By Larry Shaughnessy reporting from Ft. Meade
Update: The investigating officer has denied defense request to recuse himself from overseeing the proceedings.
After a recess of more than two hours on the first day of PFC Bradley Manning’s first crucial court hearing since he was accused of leaking thousands upon thousands of classified Defense and State Department documents, Manning’s attorney said “this case rises on falls on whether information was properly classified.” (our ongoing story on the proceedings can be found here)
David Coombs point is that if Manning did leak any documents, they are documents that should not have been classified.
It’s a point that none other than former Secretary of Defense Robert Gates seemed to support during a news conference shortly after Manning’s arrest.
"Problems identified and the issues raised in these documents relating to the war in Afghanistan have been well known in and out of government for some time," Gates said in 2010. "These documents represent a mountain of raw data and individual impressions, most several years old, devoid of context or analysis. They do not represent official positions or policy. And they do not, in my view, fundamentally call into question the efficacy of our current strategy in Afghanistan."
But Gates never said that the documents should not be classified.
And others have taken a more serious view of the impact of their release.
At that same news conference, Adm. Michael Mullen, then Chairman of the Joint Chiefs of Staff, said of the leakers “"They might already have on their hands the blood of some young soldier or that of an Afghan family. Disagree with the war all you want, Mullen said. “But don't put those who willingly go into harm's way even further in harm's way just to satisfy your need to make a point."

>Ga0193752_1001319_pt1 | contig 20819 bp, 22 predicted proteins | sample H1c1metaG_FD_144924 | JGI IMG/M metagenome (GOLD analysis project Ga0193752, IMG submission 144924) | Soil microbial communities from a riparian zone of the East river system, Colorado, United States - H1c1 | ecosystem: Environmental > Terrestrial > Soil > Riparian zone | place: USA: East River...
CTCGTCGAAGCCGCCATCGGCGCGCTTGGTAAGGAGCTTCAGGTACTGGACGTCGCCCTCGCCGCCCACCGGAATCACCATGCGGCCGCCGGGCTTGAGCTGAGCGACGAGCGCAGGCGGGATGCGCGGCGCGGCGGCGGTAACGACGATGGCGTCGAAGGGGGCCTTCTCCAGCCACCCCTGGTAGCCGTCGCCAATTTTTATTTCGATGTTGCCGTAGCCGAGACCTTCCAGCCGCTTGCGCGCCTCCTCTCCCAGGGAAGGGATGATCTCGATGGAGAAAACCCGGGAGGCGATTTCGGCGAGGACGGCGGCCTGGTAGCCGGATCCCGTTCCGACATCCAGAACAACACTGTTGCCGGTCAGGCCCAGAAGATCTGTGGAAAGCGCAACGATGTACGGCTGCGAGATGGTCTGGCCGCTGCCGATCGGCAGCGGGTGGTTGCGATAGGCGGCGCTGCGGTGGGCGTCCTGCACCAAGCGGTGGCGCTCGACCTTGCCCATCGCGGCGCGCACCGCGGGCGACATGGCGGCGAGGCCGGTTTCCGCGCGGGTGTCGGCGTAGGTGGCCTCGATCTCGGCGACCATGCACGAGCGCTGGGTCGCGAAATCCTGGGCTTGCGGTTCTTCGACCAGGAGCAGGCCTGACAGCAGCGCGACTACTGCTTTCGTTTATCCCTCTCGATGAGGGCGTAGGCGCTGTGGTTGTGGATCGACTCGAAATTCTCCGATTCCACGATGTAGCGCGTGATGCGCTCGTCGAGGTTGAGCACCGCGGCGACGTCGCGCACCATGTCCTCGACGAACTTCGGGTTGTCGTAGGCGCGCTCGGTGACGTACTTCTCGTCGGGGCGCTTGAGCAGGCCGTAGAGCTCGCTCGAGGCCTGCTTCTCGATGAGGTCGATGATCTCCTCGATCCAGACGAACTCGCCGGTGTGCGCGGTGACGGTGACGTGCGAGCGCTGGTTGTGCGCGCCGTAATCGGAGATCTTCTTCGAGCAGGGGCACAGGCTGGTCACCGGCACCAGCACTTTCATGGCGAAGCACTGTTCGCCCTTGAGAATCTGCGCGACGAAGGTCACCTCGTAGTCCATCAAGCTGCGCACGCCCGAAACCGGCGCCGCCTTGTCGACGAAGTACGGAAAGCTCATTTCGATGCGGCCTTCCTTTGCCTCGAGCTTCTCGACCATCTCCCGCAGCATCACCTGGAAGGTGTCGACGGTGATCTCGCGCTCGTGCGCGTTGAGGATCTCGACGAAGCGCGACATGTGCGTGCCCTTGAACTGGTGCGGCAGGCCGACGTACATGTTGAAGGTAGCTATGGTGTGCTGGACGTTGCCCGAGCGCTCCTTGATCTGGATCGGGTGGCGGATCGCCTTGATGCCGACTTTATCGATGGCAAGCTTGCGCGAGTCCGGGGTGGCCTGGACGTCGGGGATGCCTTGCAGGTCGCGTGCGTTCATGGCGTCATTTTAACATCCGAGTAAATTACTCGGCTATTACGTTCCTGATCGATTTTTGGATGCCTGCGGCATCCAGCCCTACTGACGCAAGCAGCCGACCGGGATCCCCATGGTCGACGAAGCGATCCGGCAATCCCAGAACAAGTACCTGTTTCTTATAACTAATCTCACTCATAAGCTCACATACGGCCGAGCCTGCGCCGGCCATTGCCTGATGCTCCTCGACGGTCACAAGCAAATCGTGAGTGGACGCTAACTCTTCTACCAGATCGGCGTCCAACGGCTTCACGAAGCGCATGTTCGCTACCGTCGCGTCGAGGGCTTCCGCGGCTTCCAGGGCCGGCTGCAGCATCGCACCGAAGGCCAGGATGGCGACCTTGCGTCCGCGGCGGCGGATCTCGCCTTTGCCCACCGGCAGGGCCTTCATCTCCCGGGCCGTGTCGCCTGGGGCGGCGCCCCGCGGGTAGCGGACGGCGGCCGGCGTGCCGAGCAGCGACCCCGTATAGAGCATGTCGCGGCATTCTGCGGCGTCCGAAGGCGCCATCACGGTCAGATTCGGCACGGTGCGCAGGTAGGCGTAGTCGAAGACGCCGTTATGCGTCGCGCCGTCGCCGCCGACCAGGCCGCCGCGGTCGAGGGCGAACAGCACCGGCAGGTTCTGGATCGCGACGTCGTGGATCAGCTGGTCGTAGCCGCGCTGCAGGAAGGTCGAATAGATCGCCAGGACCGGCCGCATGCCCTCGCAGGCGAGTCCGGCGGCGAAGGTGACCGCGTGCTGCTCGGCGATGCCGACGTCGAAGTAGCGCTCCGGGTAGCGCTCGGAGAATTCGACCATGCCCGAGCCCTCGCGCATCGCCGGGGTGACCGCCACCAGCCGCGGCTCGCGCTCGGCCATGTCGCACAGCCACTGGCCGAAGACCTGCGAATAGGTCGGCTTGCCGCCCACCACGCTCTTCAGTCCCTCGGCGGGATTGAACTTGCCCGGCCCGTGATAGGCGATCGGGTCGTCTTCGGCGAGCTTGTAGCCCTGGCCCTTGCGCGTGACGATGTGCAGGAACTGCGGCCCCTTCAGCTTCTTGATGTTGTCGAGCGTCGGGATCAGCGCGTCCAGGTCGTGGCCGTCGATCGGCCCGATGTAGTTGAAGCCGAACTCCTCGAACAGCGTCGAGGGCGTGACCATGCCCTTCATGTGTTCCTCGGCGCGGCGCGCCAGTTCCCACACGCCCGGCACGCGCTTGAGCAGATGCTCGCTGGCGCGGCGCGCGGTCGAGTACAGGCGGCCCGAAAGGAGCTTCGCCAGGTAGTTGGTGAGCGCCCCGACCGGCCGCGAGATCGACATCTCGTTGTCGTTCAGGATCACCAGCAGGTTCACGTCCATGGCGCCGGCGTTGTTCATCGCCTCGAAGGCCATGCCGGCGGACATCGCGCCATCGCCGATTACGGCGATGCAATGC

The hearing is in it’s second recess as the investigating officer in the case, Army Reserve Lt. Col. Paul Almanza, considers a defense motion asking that he recuse himself. The recess is expected to last until after one this afternoon. So far more than three hours after the hearing began, no witnesses have testified.
And Coombs told Col. Almanza that if he does not step aside from the case, he will ask that the hearing be stayed pending an appeal of the matter.
If Amanza were to recuse himself or grant a stay it could mean the entire hearing, which was expected to last until at least Friday before Christmas if not into the new year, would grind to a halt.